At UCF we are using DigitalCampus from Swank, managed by our Library. This ensures copyright adherence and embeds smoothly in our LMS, and also provides the options of full movie or partial clips, as needed. So far it is working very well and gaining in popularity with instructors.

 

~elisabeth

 

Yes, we started this about two years ago, using Moodle and Haivision's VideoFurnace. The program is run through the library and is handled the same way text ereserves are: the faculty request that a video be placed in their course, the library digitizes and adds it. The library requires a copy of the syllabus to verify that it's a core part of the course. We've gone over this in fair detail with our lawyers and we feel on pretty solid ground for a couple of reasons 1. The library vets the syllabus to make sure the video use should come under the TEACH act. Faculty cannot upload their own videos (at least to this system) 2. Videos are available only through Moodle to students enrolled in the course for the duration of the course 3. Videofurnace has a large number of security features designed to prevent unauthorized access: the URLs can't be copied and the video player is a self downloading, self contained program that encrypts the video during transmission and deletes itself when finished. We've had some bumps along the way but it's a wildly popular service among both faculty and students. Eric -- Eric Remy Director, Instructional Technology and Training Gettysburg College eremy@gettysburg.edu From: Scott Robison > Date: Tuesday, January 29, 2013 12:39 PM Subject: Streaming movies in LMS... Is anyone streaming entire movies through their LMS? With online and flipped classrooms, more instructors are asking for clips or entire movies to be accessible online. If you are permitting entire movies, do you require instructors to sign something stating that viewing the entire movie is comparable to what they would do in a F2F course, and is critical to accomplishing course learning outcomes? Scott Robison, Ph.D. Director, Learning Technologies and Online Education 105 Lamson Learning Commons, MSC #47B Plymouth State University Plymouth, NH 03264 603.535.2262 ********** Participation and subscription information for this EDUCAUSE Constituent Group discussion list can be found at http://www.educause.edu/groups/. ********** Participation and subscription information for this EDUCAUSE Constituent Group discussion list can be found at http://www.educause.edu/groups/.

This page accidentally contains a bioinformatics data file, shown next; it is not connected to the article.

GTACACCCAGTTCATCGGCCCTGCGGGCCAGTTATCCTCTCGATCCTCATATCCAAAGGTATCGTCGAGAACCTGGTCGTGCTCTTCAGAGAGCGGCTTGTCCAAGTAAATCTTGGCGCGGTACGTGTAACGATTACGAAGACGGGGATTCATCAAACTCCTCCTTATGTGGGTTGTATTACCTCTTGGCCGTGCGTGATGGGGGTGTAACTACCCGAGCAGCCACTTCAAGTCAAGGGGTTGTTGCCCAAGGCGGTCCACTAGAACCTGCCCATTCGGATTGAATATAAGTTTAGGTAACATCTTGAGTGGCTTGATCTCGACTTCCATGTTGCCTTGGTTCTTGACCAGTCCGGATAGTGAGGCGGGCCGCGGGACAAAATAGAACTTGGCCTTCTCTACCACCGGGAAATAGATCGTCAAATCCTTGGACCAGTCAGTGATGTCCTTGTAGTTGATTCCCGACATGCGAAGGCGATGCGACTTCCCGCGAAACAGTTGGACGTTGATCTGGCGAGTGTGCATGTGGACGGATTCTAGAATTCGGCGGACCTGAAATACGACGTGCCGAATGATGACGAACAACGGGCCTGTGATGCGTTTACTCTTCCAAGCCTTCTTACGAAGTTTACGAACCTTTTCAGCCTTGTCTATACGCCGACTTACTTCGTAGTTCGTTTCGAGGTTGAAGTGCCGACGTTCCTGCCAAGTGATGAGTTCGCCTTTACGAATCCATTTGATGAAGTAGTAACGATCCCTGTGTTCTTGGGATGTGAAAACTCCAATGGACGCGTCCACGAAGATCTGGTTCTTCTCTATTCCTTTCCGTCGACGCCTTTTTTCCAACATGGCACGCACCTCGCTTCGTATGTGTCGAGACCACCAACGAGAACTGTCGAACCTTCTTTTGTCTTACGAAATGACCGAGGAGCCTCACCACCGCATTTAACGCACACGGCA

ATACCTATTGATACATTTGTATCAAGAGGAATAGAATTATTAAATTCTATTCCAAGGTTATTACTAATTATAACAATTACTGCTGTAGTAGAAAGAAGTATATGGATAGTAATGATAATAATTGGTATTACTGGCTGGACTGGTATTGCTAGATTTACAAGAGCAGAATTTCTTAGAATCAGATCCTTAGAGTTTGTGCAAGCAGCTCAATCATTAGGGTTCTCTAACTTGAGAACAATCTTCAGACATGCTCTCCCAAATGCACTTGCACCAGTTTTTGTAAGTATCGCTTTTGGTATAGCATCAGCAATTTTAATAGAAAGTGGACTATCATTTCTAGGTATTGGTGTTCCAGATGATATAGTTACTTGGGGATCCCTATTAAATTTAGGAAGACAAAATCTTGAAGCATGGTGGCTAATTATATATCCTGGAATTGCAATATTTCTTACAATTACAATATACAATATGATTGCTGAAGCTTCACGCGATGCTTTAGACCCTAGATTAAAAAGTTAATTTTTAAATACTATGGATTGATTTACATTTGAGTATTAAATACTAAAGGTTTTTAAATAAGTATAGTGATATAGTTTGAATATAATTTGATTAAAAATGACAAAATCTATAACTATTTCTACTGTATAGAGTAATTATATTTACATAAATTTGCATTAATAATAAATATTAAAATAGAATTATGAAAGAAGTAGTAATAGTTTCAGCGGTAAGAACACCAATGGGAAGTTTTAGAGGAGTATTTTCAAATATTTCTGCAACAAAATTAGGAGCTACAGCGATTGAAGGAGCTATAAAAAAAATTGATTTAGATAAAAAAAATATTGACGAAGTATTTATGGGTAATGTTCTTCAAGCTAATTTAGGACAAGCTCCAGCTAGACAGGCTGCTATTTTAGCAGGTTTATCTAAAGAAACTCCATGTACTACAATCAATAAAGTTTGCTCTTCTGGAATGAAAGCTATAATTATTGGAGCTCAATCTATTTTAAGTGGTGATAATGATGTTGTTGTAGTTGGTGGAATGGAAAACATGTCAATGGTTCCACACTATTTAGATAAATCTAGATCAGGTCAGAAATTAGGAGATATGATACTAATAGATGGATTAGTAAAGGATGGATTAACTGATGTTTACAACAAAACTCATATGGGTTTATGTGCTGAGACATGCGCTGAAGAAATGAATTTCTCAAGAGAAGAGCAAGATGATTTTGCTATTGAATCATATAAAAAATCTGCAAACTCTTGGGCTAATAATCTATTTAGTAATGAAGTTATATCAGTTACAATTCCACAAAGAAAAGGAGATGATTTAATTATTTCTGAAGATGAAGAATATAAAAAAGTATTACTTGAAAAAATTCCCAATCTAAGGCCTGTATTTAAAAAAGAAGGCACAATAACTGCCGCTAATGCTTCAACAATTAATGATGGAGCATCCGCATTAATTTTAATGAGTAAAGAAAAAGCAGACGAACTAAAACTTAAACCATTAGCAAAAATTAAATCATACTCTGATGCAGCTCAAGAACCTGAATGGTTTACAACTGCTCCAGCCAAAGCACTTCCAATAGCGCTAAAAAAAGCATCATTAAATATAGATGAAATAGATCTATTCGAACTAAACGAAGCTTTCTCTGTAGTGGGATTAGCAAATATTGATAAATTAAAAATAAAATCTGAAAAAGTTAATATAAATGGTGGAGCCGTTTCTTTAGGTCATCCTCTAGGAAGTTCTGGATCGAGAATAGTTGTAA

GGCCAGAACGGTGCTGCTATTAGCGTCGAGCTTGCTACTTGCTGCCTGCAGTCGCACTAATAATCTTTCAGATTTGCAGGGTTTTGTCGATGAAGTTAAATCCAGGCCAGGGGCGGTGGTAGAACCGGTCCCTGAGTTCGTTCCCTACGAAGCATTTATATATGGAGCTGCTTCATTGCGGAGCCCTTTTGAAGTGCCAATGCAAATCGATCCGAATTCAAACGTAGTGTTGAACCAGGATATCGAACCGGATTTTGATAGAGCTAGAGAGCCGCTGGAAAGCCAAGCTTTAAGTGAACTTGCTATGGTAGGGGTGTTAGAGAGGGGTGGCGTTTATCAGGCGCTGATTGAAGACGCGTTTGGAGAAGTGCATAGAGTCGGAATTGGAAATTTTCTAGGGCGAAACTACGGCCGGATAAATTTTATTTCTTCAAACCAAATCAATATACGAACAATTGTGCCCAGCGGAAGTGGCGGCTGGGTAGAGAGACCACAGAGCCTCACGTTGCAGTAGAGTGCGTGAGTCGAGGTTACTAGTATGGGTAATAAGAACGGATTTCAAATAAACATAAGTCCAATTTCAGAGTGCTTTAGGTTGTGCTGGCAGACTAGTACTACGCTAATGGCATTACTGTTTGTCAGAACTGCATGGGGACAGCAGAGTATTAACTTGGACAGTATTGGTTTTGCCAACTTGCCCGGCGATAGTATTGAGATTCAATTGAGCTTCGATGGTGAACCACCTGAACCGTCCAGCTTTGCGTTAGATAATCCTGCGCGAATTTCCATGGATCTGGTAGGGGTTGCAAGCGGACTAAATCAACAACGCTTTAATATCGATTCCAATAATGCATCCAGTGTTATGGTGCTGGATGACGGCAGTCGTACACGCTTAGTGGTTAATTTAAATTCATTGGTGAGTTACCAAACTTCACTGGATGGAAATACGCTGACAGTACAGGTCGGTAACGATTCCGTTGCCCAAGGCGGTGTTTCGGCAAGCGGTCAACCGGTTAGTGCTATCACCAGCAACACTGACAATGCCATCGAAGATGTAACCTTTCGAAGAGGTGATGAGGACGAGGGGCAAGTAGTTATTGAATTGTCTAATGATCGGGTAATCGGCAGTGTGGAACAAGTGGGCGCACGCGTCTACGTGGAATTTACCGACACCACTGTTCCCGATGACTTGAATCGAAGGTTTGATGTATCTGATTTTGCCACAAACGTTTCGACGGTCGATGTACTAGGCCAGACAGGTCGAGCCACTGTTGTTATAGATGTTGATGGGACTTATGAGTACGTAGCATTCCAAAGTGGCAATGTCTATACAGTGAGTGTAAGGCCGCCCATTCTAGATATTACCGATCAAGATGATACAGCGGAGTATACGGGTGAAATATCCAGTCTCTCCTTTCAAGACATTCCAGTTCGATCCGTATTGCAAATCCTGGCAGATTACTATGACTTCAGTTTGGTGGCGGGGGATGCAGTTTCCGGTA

At UCF we are using DigitalCampus from Swank, managed by our Library. This ensures copyright adherence and embeds smoothly in our LMS, and also provides the options of full movie or partial clips, as needed. So far it is working very well and gaining in popularity with instructors.

 

~elisabeth

 

Yes, we started this about two years ago, using Moodle and Haivision's VideoFurnace. The program is run through the library and is handled the same way text ereserves are: the faculty request that a video be placed in their course, the library digitizes and adds it. The library requires a copy of the syllabus to verify that it's a core part of the course. We've gone over this in fair detail with our lawyers and we feel on pretty solid ground for a couple of reasons 1. The library vets the syllabus to make sure the video use should come under the TEACH act. Faculty cannot upload their own videos (at least to this system) 2. Videos are available only through Moodle to students enrolled in the course for the duration of the course 3. Videofurnace has a large number of security features designed to prevent unauthorized access: the URLs can't be copied and the video player is a self downloading, self contained program that encrypts the video during transmission and deletes itself when finished. We've had some bumps along the way but it's a wildly popular service among both faculty and students. Eric -- Eric Remy Director, Instructional Technology and Training Gettysburg College eremy@gettysburg.edu From: Scott Robison > Date: Tuesday, January 29, 2013 12:39 PM Subject: Streaming movies in LMS... Is anyone streaming entire movies through their LMS? With online and flipped classrooms, more instructors are asking for clips or entire movies to be accessible online. If you are permitting entire movies, do you require instructors to sign something stating that viewing the entire movie is comparable to what they would do in a F2F course, and is critical to accomplishing course learning outcomes? Scott Robison, Ph.D. Director, Learning Technologies and Online Education 105 Lamson Learning Commons, MSC #47B Plymouth State University Plymouth, NH 03264 603.535.2262 ********** Participation and subscription information for this EDUCAUSE Constituent Group discussion list can be found at http://www.educause.edu/groups/. ********** Participation and subscription information for this EDUCAUSE Constituent Group discussion list can be found at http://www.educause.edu/groups/.